South African Police Service on new DNA technology for Forensic ScienceLaboratory

6 Sep 2006
South African Police Service Forensic Science Laboratory's new
DNA technology a world first

6 September 2006

Revolutionary technology which has been installed and tested is now being
implemented at the South African Police Service's Forensic Science Laboratory
(FSL) in Pretoria will quadruple the laboratory's capacity to process DNA

Previously, approximately two hundred samples were processed per day
manually, but the implementation of the automated Genetic Sample Processing
System (GSPS) will ensure that eight hundred samples can be loaded into the
robotic computerised system daily.

The GSPS which occupies 47 metres in the Biology Unit of the laboratory is
unique in that it is the only one of its kind in the world. "This robotic
system is a groundbreaking blend of engineering and science and is positive
proof of police management's commitment to developing and procuring all the
tools that are necessary to assist in the fight against crime," said Divisional
Commissioner Piet du Toit, the head of Criminal Record and Forensic Science

The main purpose of the GSPS is to improve the police's capacity to process
DNA samples as once samples are fed into the system by analysts, the robotic
features of the system feed the samples through several processes which
previously had to be done by a series of individuals. In general it takes
approximately ninety days to process all cases from the time of receipt of the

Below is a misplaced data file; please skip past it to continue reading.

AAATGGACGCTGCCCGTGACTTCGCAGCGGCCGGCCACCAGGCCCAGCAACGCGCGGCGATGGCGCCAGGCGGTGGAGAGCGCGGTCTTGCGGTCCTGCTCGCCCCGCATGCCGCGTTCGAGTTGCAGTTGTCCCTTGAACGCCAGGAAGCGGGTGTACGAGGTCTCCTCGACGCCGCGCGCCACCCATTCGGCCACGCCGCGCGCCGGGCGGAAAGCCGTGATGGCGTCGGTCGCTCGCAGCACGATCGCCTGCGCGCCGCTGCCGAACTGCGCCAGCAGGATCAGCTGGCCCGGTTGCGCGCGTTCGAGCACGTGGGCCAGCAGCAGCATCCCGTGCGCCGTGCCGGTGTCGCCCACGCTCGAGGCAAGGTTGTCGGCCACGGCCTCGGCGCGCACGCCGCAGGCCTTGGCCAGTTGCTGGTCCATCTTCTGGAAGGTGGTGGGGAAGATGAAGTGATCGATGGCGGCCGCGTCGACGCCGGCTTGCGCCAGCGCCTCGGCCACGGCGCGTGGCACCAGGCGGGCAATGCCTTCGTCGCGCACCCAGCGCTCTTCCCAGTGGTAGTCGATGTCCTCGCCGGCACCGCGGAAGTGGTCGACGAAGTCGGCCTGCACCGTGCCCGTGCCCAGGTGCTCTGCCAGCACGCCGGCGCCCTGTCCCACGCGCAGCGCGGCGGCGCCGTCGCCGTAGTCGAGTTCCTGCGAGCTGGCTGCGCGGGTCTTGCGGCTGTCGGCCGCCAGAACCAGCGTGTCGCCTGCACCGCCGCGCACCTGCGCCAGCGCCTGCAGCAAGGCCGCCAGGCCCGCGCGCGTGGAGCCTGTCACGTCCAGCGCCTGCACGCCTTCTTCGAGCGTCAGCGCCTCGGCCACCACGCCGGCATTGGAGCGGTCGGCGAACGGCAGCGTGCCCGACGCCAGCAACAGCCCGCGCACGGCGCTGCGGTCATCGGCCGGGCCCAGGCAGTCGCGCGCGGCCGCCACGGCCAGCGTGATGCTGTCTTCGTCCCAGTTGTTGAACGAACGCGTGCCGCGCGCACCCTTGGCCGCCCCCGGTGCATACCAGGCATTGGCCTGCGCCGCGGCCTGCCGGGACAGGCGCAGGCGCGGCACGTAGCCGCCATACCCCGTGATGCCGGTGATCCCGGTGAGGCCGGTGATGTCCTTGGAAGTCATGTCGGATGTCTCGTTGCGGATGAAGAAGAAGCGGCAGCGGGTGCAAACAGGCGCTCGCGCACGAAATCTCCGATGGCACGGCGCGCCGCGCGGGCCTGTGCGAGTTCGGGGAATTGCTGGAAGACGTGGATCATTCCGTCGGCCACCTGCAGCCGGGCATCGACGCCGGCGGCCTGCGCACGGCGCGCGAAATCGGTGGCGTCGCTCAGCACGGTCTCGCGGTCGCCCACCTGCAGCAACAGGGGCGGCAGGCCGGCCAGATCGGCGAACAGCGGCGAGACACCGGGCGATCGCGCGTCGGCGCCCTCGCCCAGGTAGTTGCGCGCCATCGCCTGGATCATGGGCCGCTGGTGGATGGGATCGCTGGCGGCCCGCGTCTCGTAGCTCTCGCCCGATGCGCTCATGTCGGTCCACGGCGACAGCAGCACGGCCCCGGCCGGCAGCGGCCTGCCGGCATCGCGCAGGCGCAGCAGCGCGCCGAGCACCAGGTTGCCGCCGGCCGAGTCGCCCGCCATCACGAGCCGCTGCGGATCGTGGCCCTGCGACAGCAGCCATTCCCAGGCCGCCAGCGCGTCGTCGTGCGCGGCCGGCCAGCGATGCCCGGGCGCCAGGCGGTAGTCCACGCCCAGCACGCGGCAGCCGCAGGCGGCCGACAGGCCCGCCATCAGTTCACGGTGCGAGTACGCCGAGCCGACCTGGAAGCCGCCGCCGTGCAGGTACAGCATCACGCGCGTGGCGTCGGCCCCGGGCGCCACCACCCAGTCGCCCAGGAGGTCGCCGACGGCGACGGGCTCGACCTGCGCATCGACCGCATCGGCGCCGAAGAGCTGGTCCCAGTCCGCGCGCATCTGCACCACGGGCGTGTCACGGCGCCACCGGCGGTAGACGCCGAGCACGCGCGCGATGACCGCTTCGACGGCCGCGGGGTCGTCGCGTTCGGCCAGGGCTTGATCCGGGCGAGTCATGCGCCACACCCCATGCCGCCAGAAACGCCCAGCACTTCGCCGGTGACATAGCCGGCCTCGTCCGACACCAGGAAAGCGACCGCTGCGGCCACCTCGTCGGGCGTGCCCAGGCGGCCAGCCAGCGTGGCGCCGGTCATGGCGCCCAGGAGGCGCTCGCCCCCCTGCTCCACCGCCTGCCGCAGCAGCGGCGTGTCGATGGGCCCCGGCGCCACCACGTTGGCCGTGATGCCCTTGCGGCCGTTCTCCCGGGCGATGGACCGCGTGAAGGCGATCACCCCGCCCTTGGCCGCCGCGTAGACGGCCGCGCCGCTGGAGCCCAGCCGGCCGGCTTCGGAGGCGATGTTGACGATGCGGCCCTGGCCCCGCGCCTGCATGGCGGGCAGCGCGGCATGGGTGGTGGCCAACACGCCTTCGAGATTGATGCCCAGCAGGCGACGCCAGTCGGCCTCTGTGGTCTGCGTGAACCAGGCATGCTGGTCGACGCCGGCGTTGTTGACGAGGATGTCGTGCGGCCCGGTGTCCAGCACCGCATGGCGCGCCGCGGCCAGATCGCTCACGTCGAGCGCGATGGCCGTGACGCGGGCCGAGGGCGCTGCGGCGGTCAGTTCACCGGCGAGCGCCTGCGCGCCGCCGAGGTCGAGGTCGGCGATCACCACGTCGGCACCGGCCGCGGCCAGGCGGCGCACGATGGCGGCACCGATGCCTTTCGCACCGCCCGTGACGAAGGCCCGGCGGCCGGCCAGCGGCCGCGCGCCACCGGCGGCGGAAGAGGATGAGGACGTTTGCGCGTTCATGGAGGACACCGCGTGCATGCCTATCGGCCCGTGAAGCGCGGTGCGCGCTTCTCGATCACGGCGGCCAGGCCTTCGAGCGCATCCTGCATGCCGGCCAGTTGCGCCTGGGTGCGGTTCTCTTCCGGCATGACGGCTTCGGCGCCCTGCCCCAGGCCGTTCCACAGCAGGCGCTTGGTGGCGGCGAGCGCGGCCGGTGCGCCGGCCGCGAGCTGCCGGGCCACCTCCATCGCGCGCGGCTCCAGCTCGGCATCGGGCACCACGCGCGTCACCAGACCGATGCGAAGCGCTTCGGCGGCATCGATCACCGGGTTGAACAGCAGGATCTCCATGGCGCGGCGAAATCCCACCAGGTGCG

exhibit from which DNA must be extracted to the time that a final report is
available for court purposes. This turnaround time can be expedited in urgent

A common misperception about the police's Forensic Science Laboratory is
that there is a "backlog" of thousands of cases which are waiting processing.
All exhibits from criminal cases and crime scenes which may contain DNA are
delivered to the Forensic Science Laboratory, registered as a case and
allocated with a number. Some are processed but many are archived as suspects
have not as yet been arrested or there are no samples with which to make a
comparison. Once a suspect is identified the prosecutor who is the best person
to make such a decision will request the FSL to "activate" the case and
comparison samples will be provided.

DNA analysis and cross-referencing will then take place. As soon as the
prosecutor and investigating officer provides the laboratory with a court date
the process will be expedited. Obviously this entails efficient communication
between investigating officers, prosecutors and the laboratory and methods of
improving cooperation are continuously discussed within the SAPS and with other

In effect there are indeed thousands of samples in the archive. This does
not constitute a backlog, but are cases that can be activated for DNA
comparisons once arrests have been made and/or the prosecutor decides that DNA
will be of evidential value in a trial. Cases also accumulate in the archives
as they are retained for up to twenty years.

Since 1 April 2006 to date, DNA analysis in over two thousand cases has
taken place. Obviously the full implementation of the GSPS will contribute
considerably to this process. The Biology Unit of the FSL is now situated in
new premises as the old Andrew McColm Hospital building in Pretoria was
acquired by the South African Police Service and is being renovated to suit the
requirements of the Forensic Science Laboratory and to house the new

Enquiries: Director Sally de Beer
Tel: (012) 393 1574
Cell: 082 779 8658
Fax: (012) 393 2165

Issued by: South African Police Service
6 September 2006
Source: South African Police Service (